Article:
A common, racially diverse protease activated receptor 4 functional variant impacts ischemic stroke outcomes: evidence for a pharmacogenetic effect
Frederik Roland Denorme, Ph.D.
University of Utah
Salt Lake City, UT, U.S.
Protease activated receptor (PAR) 4 harbors a functional dimorphism, rs773902 A/G (encoding Thr120/Ala120, respectively), and is associated with greater platelet reactivity. The hyperreactive A allele is more common in Black individuals, and Black individuals have a higher incidence of ischemic stroke than white individuals. However, it is unknown whether the A allele impacts stroke incidence or outcomes.
In a prospective study of 7,620 Black subjects with 487 incident ischemic strokes, we found the AA genotype was a risk for incident ischemic stroke and worse functional outcomes after stroke. To directly test the effect of this variant on stroke, we generated mice expressing human PAR4 (hPAR4) instead of mouse PAR4, with either Thr120 or Ala120. Compared to hPAR4 Ala120 mice, hPAR4 Thr120 mice had hyperreactive platelets and worse stroke outcomes. Next, we assessed the efficacy of standard antiplatelet drugs commonly used to treat ischemic stroke patients. In our humanized mice, treatment with ticagrelor with or without aspirin improved stroke outcomes in hPAR4 Ala120 mice but not in hPAR4 Thr120 mice. However, targeting platelet-neutrophil interactions with a P-selectin inhibitor improved stroke outcomes equally in hPAR4 Ala120 and Thr120 mice.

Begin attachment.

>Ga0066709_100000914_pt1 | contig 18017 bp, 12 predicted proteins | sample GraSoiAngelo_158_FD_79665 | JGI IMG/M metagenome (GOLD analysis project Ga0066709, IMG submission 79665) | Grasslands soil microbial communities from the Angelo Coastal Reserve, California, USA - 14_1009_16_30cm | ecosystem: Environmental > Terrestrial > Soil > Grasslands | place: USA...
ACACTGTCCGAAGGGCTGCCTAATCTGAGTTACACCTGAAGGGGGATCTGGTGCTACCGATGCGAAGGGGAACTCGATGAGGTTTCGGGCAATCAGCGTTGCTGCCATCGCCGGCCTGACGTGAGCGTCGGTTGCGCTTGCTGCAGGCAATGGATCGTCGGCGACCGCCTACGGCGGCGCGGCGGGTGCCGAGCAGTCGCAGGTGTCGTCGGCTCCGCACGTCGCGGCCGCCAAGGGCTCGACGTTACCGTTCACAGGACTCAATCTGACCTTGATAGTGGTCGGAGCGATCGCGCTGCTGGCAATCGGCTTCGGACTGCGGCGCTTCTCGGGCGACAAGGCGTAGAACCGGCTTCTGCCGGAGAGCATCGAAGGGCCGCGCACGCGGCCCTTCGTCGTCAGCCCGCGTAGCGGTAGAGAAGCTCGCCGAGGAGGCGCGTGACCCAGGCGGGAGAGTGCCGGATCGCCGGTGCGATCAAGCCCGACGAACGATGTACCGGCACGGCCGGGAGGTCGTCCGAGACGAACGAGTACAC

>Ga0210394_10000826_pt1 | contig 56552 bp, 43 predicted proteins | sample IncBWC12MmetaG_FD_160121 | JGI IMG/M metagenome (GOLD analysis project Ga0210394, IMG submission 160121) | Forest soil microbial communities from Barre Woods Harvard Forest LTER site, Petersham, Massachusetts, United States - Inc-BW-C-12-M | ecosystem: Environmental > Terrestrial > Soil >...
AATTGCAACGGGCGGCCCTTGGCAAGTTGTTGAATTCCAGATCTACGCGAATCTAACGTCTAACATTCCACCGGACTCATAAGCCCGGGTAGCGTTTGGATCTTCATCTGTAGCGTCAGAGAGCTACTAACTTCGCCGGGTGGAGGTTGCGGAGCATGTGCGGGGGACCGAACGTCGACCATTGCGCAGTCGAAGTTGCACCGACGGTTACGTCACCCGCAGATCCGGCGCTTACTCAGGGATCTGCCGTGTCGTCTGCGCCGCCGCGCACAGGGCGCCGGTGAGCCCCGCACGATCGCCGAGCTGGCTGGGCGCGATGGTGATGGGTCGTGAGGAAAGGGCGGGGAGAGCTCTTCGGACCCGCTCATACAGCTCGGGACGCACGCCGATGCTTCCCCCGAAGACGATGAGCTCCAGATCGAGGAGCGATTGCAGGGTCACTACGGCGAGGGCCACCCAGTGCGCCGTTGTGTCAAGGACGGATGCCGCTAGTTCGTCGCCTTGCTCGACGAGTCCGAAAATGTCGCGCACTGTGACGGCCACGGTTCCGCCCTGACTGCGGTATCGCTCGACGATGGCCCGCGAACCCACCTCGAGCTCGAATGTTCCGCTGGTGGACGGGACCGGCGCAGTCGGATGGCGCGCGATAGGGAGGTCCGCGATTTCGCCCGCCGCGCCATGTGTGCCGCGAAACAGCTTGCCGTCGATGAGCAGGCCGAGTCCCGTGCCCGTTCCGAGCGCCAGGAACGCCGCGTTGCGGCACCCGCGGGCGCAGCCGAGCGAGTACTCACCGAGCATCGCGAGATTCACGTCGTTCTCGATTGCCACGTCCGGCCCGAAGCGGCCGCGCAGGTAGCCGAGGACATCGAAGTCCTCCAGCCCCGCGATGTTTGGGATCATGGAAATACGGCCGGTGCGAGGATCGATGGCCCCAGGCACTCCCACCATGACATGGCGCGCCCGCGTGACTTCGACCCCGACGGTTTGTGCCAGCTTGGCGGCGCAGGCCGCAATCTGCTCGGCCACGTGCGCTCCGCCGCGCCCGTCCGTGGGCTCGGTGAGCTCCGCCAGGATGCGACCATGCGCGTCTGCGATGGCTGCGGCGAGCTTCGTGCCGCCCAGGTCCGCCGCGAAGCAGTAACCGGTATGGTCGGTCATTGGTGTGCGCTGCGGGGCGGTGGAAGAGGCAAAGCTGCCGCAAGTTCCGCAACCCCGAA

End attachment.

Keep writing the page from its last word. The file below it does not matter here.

In conclusion, our results may explain some of the racial disparity in stroke and support the need for studies of nonstandard antiplatelet therapies for patients expressing PAR4 Thr120.